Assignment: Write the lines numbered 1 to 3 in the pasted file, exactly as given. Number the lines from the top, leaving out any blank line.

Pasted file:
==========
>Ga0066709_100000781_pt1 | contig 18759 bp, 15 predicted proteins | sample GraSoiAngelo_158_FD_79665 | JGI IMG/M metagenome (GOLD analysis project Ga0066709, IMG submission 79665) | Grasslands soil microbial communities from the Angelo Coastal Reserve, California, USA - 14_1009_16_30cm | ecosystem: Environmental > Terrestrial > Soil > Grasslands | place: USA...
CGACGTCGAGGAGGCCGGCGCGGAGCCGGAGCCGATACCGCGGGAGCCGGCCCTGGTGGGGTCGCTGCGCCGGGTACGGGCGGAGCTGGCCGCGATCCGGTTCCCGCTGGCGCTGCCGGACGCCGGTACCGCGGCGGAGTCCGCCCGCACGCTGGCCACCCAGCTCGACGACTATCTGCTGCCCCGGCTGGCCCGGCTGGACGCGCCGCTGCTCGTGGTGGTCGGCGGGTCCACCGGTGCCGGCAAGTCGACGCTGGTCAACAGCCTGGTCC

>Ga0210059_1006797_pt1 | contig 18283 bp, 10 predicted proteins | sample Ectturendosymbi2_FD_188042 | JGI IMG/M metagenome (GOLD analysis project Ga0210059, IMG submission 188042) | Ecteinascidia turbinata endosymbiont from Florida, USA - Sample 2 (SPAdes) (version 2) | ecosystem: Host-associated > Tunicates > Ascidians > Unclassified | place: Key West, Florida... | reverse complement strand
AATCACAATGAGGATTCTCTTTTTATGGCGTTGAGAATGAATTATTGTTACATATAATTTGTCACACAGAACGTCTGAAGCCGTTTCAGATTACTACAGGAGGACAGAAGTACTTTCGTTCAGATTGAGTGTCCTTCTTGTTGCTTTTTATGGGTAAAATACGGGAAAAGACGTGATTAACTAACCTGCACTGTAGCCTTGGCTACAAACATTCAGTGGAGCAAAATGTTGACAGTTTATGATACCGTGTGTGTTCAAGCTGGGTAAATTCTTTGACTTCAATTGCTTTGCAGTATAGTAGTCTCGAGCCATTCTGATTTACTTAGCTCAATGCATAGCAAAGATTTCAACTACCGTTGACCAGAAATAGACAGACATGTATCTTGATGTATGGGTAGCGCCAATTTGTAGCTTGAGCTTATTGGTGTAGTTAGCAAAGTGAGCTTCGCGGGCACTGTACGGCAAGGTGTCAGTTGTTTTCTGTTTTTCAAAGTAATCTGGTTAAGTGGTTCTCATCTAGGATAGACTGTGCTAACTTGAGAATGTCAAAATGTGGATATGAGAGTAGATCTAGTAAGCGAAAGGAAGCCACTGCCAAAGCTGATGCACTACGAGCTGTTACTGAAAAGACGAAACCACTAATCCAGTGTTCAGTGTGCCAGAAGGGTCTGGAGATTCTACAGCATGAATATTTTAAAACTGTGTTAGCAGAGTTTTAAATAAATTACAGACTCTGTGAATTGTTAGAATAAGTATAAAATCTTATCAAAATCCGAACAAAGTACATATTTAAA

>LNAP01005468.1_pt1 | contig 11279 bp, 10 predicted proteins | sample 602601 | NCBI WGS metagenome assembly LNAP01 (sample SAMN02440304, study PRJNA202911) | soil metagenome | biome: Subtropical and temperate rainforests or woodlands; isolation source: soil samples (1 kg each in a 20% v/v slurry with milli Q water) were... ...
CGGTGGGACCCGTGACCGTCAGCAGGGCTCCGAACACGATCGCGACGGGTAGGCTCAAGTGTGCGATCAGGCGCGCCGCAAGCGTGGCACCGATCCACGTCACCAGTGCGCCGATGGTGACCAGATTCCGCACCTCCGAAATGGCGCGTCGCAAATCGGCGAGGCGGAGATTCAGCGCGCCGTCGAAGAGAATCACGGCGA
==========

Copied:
>Ga0066709_100000781_pt1 | contig 18759 bp, 15 predicted proteins | sample GraSoiAngelo_158_FD_79665 | JGI IMG/M metagenome (GOLD analysis project Ga0066709, IMG submission 79665) | Grasslands soil microbial communities from the Angelo Coastal Reserve, California, USA - 14_1009_16_30cm | ecosystem: Environmental > Terrestrial > Soil > Grasslands | place: USA...
CGACGTCGAGGAGGCCGGCGCGGAGCCGGAGCCGATACCGCGGGAGCCGGCCCTGGTGGGGTCGCTGCGCCGGGTACGGGCGGAGCTGGCCGCGATCCGGTTCCCGCTGGCGCTGCCGGACGCCGGTACCGCGGCGGAGTCCGCCCGCACGCTGGCCACCCAGCTCGACGACTATCTGCTGCCCCGGCTGGCCCGGCTGGACGCGCCGCTGCTCGTGGTGGTCGGCGGGTCCACCGGTGCCGGCAAGTCGACGCTGGTCAACAGCCTGGTCC

>Ga0210059_1006797_pt1 | contig 18283 bp, 10 predicted proteins | sample Ectturendosymbi2_FD_188042 | JGI IMG/M metagenome (GOLD analysis project Ga0210059, IMG submission 188042) | Ecteinascidia turbinata endosymbiont from Florida, USA - Sample 2 (SPAdes) (version 2) | ecosystem: Host-associated > Tunicates > Ascidians > Unclassified | place: Key West, Florida... | reverse complement strand